A growing body of research links long-term, heavy cell phone use with brain tumors. But it's not just about brain tumors any more.
A new double-blind, peer-reviewed study, just published in the European Journal of Oncology, suggests that cordless phones, which transmit pulsed signals similar to wireless networks, increase heart rate—nearly doubling it in some cases. Many of the subjects' responses were extreme, causing arrhythmia and/or tachycardia just from three-minute-interval exposure to these phones.
This is the first study to document immediate, dramatic change in heart rate and its variability from microwave exposure well below the federal standards in this country and Canada.
"What we found is what many people have said for a long time about devices that emit microwaves," says lead author Magda Havas, Ph.D., of the Environmental and Resources Studies Department at Trent University, Canada. "People don't just feel ill, their heart begins to race, and this is measurable with medical heart monitoring devices."
What about kids? The study now raises a red flag about any potential source that transmits microwave radiation, like cell phones and wi-fi. Wi-fi networks are being installed in schools all over the country and may be the reason that a growing number of children are being treated for heart irregularities and other conditions.
In 2005, I was diagnosed with a (thankfully) benign tumor of the parotid, one of the salivary glands located just below the earlobe. It's a very rare tumor most often caused by ionizing radiation from X-rays, which I hadn't been exposed to. But I had been addicted to my cell phone, and on it constantly, for years.
In 2008, researchers in the American Journal of Epidemiology found that individuals who kept their cell phone against one side of their head for several hours a day were 50 percent more likely to develop parotid tumors.
Unfortunately, like most Americans, I was under the false assumption that cell phones and other household electronics were safe. Now I know better. And it is even more crucial to be aware of the danger to children.
Paul J. Rosch, M.D., clinical professor of medicine and psychiatry at New York Medical College and emeritus member of the Bioelectromagnetics Society, says "Children are more severely affected because their brains are developing and their skulls are thinner. A two-minute call can alter brain function in a child for an hour, which is why other countries ban or discourage mobile phone use under the age of 18."
In fact, the very electronic and digital innovations that have made our lives more convenient and efficient are also exposing us to thousands of artificial electromagnetic frequencies and wavelengths never before experienced by human beings.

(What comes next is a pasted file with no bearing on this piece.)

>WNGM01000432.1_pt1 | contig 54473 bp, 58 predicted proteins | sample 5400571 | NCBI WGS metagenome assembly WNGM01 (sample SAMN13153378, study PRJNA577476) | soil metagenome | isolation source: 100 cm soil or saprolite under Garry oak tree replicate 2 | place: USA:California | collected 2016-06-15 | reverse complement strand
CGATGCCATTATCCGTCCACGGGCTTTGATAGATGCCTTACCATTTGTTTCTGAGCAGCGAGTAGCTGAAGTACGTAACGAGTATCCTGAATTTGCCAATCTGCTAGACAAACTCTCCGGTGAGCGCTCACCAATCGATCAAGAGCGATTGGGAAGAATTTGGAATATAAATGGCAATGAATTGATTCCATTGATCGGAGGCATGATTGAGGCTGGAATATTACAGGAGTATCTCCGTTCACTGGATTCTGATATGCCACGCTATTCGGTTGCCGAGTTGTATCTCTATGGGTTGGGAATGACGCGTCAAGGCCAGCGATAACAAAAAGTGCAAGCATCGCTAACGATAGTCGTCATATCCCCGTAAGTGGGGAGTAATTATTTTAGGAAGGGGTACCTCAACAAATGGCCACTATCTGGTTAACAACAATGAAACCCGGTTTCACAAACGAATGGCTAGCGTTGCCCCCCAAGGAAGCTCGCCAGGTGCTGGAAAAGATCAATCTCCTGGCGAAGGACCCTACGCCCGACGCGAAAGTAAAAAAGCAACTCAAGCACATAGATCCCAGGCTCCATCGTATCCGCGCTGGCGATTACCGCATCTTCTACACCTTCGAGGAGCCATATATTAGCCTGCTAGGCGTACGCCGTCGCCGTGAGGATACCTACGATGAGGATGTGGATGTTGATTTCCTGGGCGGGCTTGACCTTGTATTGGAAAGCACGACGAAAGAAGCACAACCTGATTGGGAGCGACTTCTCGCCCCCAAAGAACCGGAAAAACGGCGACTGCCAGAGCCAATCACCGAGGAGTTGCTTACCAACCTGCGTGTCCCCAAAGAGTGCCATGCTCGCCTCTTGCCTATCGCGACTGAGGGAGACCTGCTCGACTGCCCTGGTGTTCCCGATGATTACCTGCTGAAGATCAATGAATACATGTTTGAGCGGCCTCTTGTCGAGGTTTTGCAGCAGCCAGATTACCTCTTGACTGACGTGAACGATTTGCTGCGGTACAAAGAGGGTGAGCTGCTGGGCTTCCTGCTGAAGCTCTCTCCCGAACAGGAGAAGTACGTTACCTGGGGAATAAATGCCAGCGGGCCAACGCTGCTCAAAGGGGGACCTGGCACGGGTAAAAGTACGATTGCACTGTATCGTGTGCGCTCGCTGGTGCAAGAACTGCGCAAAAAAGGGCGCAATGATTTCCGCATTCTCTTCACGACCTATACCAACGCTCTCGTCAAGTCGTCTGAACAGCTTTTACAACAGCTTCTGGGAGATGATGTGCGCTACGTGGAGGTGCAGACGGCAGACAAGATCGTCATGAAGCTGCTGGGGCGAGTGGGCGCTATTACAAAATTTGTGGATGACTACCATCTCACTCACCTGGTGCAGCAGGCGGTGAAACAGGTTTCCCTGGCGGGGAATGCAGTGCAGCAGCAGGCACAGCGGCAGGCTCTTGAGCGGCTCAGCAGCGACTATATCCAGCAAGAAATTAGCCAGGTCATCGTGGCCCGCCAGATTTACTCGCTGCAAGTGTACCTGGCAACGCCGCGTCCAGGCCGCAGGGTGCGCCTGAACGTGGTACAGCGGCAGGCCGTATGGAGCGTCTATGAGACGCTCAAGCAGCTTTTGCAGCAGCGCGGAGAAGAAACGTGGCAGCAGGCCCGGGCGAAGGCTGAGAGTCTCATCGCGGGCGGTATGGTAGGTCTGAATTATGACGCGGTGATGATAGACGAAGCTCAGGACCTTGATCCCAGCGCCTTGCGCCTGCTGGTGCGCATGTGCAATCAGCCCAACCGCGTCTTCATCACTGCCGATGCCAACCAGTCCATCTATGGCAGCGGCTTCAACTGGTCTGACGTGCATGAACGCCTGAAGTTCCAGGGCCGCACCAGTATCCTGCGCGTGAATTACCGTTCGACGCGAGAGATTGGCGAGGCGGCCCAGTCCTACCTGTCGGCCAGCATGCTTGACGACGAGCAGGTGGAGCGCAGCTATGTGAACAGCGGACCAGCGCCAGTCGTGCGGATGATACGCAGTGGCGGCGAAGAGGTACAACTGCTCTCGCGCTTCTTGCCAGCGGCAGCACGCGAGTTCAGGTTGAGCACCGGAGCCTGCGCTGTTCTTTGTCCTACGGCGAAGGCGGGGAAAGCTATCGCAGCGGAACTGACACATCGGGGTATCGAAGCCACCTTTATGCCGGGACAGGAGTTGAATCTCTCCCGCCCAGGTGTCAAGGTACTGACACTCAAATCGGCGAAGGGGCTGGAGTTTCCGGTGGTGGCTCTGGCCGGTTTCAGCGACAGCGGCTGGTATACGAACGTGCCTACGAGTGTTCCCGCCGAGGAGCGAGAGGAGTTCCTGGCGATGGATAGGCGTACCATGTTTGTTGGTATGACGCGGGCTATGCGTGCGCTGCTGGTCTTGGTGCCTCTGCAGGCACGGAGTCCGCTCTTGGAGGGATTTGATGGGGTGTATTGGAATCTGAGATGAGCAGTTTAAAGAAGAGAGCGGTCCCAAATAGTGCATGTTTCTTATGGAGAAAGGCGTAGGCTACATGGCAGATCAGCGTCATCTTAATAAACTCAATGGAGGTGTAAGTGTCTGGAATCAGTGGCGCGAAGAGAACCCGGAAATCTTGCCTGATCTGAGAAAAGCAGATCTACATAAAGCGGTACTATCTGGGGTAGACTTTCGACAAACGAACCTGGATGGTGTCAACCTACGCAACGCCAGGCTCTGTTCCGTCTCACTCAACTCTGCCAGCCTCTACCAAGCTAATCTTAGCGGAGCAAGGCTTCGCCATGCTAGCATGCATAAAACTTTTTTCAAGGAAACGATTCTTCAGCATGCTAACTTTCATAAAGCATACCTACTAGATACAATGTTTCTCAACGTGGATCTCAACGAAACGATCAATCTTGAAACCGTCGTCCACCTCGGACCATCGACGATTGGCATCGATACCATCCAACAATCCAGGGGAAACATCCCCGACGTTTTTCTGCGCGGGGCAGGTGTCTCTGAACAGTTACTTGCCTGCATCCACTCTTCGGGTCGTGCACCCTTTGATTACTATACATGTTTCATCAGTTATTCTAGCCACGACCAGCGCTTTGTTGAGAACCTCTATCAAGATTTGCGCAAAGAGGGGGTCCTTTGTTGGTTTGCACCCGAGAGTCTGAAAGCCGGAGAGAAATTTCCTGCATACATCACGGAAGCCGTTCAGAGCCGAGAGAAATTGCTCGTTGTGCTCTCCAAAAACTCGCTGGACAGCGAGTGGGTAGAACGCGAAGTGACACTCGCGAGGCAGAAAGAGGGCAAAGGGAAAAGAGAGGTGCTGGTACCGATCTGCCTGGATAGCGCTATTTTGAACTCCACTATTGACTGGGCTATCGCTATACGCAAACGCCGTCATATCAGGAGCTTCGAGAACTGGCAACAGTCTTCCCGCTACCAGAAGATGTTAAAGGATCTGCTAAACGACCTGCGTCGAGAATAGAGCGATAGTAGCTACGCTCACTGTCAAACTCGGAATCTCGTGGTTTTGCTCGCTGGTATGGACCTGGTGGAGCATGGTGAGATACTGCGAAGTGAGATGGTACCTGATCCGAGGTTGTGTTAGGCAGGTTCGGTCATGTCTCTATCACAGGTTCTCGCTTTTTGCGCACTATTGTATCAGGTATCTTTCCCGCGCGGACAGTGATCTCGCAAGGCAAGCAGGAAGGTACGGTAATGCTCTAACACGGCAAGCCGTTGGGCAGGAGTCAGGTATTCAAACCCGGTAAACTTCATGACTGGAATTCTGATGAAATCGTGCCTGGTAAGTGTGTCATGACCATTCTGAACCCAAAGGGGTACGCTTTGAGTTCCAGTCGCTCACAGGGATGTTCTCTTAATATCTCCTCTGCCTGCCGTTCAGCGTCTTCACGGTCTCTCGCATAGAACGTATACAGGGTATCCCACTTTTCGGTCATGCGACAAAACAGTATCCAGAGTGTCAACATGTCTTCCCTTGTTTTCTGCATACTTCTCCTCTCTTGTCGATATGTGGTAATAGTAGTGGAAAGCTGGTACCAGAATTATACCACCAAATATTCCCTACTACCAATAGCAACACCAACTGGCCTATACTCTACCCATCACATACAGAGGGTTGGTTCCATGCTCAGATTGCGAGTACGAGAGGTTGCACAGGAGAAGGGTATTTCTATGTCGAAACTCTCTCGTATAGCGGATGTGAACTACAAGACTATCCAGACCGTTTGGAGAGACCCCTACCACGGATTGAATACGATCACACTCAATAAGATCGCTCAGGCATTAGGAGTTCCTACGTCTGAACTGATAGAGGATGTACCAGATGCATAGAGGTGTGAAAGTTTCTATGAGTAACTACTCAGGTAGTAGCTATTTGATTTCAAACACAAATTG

There are simple ways we can all reduce our exposure in the rooms we spend the most time in—the bedroom, family room and home office:
Remove wi-fi and cordless phone chargers in the bedrooms.
Your cordless phone charger is emitting radio frequency power even when you are not using it. The pulsed digital signals are more damaging than the analog signals, and they should not be anywhere near your head. Baby monitors should not be placed closer than six feet to the crib.
Walls do not stop magnetic fields. The back of your refrigerator produces a large electromagnetic field which goes right through walls—so if your family room shares a wall with the refrigerator, move the sofa. And by all means, stay out of the kitchen when your self-cleaning oven is operating; it uses very high wattage to burn off debris on the oven walls.
Don't cradle your laptop. It may be called a laptop, but don't use it in your lap at any time—and you really don't want to use it when you are pregnant. Even before birth, children are exposed to electropollution in the womb. Since a fetus spends 40 weeks essentially floating in a sack of water (a well-known conductor of electricity), it is particularly vulnerable.
Consumers need to be more aware. San Francisco became the first city in the nation to adopt an ordinance requiring retailers to inform consumers about the radiation levels of mobile phones at point of sale. This and similar measures should be implemented in every retail outlet selling mobile phones (and other electronics) throughout the country.
Everyone's at risk when it comes to electropollution, the new invisible pollutant. We once thought cigarettes, lead paint and tanning beds were safe. Electropollution has the potential to be even more deadly for ourselves, our families, our future generations and our planet."
Ann Louise Gittleman, Ph.D. is an award-winning New York Times best-selling author of over 30 books on health and healing. Her latest, Zapped; Why Your Cell Phone Shouldn't Be Your Alarm Clock and 1,268 Ways to Outsmart the Hazards of Electronic Pollution, was just published by HarperOne.